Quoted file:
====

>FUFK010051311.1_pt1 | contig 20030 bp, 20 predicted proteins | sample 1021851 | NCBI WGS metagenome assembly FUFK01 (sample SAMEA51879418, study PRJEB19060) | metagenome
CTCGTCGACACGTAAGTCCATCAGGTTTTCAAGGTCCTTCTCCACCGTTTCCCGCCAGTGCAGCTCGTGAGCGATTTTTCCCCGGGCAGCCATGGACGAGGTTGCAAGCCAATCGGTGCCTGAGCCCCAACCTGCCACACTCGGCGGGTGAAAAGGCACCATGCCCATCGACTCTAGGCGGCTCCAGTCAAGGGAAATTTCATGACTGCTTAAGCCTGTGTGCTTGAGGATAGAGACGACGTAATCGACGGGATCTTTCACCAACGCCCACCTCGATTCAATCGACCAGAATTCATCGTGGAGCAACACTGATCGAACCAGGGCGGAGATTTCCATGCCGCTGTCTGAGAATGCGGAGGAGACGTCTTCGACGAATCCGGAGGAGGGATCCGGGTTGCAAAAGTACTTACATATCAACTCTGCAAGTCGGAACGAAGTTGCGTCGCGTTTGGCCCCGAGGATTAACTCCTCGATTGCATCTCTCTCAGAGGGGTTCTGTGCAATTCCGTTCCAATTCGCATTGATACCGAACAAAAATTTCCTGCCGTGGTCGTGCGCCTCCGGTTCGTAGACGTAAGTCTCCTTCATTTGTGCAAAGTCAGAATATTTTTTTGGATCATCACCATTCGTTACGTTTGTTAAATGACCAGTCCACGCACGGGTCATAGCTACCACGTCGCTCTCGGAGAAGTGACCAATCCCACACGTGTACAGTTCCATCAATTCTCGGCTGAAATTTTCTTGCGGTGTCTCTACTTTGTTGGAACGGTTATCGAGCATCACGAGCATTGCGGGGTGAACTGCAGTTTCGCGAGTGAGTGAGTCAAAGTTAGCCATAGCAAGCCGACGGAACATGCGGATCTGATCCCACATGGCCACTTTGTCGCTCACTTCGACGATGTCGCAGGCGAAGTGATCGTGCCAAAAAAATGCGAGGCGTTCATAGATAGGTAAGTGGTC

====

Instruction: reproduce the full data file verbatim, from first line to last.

>FUFK010051311.1_pt1 | contig 20030 bp, 20 predicted proteins | sample 1021851 | NCBI WGS metagenome assembly FUFK01 (sample SAMEA51879418, study PRJEB19060) | metagenome
CTCGTCGACACGTAAGTCCATCAGGTTTTCAAGGTCCTTCTCCACCGTTTCCCGCCAGTGCAGCTCGTGAGCGATTTTTCCCCGGGCAGCCATGGACGAGGTTGCAAGCCAATCGGTGCCTGAGCCCCAACCTGCCACACTCGGCGGGTGAAAAGGCACCATGCCCATCGACTCTAGGCGGCTCCAGTCAAGGGAAATTTCATGACTGCTTAAGCCTGTGTGCTTGAGGATAGAGACGACGTAATCGACGGGATCTTTCACCAACGCCCACCTCGATTCAATCGACCAGAATTCATCGTGGAGCAACACTGATCGAACCAGGGCGGAGATTTCCATGCCGCTGTCTGAGAATGCGGAGGAGACGTCTTCGACGAATCCGGAGGAGGGATCCGGGTTGCAAAAGTACTTACATATCAACTCTGCAAGTCGGAACGAAGTTGCGTCGCGTTTGGCCCCGAGGATTAACTCCTCGATTGCATCTCTCTCAGAGGGGTTCTGTGCAATTCCGTTCCAATTCGCATTGATACCGAACAAAAATTTCCTGCCGTGGTCGTGCGCCTCCGGTTCGTAGACGTAAGTCTCCTTCATTTGTGCAAAGTCAGAATATTTTTTTGGATCATCACCATTCGTTACGTTTGTTAAATGACCAGTCCACGCACGGGTCATAGCTACCACGTCGCTCTCGGAGAAGTGACCAATCCCACACGTGTACAGTTCCATCAATTCTCGGCTGAAATTTTCTTGCGGTGTCTCTACTTTGTTGGAACGGTTATCGAGCATCACGAGCATTGCGGGGTGAACTGCAGTTTCGCGAGTGAGTGAGTCAAAGTTAGCCATAGCAAGCCGACGGAACATGCGGATCTGATCCCACATGGCCACTTTGTCGCTCACTTCGACGATGTCGCAGGCGAAGTGATCGTGCCAAAAAAATGCGAGGCGTTCATAGATAGGTAAGTGGTC